We must bring human rights home
Today, a St. Louis County grand jury declined to indict Police Officer Darren Wilson for the shooting death of Michael Brown, an unarmed teenager, in August.
The community response to Mike Brown's death, and the response that is likely still to come, mark a pivotal moment in the human rights movement and in U.S. history.
It's a moment of passion, of frustration, and of activism.
It's within this moment that officials in Ferguson and throughout the United States must stand up to ensure that each individual's human rights — including the right to freely express themselves in the form of peaceful protest — are respected, protected and fulfilled.
That's why Amnesty International’s human rights observer delegation is on the ground in Ferguson today: to monitor the protests and law enforcement’s response.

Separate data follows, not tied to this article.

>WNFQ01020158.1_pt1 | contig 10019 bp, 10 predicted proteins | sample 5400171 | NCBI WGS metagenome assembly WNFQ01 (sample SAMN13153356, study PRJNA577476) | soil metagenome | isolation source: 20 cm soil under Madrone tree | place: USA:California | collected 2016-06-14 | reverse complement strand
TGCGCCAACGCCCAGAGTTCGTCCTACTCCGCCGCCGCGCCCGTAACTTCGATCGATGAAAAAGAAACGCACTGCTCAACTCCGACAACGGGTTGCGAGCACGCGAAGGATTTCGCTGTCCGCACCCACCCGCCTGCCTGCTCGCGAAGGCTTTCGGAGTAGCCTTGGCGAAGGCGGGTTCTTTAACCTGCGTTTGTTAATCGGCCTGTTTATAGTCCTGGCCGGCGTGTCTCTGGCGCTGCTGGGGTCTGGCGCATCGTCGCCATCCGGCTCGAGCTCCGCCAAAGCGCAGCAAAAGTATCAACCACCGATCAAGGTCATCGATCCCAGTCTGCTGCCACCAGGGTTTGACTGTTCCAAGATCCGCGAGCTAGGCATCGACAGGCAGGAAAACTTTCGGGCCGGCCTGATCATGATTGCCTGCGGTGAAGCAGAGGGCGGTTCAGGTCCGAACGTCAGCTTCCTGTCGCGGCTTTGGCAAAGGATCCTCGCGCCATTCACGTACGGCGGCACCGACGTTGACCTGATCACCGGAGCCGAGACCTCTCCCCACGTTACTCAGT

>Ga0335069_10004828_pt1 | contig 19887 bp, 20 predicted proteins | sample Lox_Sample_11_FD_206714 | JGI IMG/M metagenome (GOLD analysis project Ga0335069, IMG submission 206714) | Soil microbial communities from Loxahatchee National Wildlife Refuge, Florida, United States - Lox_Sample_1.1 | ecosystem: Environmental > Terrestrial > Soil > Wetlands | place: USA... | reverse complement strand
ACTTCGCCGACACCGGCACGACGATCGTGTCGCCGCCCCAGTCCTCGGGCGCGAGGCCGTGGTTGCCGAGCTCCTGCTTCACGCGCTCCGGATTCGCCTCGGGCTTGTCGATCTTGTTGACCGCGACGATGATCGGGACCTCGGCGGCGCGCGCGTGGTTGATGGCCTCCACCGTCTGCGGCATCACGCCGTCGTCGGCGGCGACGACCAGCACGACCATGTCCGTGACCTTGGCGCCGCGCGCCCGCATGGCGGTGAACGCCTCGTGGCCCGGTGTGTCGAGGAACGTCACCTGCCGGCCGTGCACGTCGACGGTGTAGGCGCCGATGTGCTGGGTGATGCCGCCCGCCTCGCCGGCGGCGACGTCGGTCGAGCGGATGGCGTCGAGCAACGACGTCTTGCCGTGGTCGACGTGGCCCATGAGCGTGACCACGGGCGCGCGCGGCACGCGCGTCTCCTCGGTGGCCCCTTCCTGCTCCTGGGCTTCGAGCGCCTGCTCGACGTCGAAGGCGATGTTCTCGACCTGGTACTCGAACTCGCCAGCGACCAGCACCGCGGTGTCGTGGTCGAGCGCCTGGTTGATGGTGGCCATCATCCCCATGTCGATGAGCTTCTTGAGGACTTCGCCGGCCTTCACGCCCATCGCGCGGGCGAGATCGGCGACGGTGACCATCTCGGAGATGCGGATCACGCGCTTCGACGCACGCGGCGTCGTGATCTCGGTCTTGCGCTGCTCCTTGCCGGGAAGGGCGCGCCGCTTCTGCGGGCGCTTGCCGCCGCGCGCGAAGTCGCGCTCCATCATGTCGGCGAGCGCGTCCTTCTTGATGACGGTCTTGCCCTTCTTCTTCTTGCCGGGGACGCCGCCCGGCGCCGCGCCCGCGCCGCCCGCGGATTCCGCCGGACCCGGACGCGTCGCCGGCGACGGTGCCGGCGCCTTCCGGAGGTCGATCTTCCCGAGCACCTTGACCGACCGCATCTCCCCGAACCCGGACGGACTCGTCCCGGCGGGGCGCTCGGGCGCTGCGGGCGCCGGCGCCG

Amnesty is calling upon law enforcement officers to facilitate peaceful protests.
We are calling on them to bear in mind their role as partners and protectors of community, seeking to do no harm.
We are calling on them to protect peaceful assemblies, even if a small minority tries to turn a peaceful protest into a violent one.
That's what human rights looks like.
As I write this, I'm making final preparations to head to Ferguson, representing Amnesty’s commitment to protecting the human rights of all people — including the one pictured in this email. This little boy reminds us that his life, and all lives, matter.
While we can't all be in Ferguson in this moment, we can stand in solidarity with those exercising their right to peaceful protest today.
As you share this image in support of peaceful protest on Twitter and Facebook, we ask that you remember the human rights of boys like this one.
And as law enforcement officers head to work in the coming days, we ask that they do the same.
Steven W. Hawkins
Amnesty International USA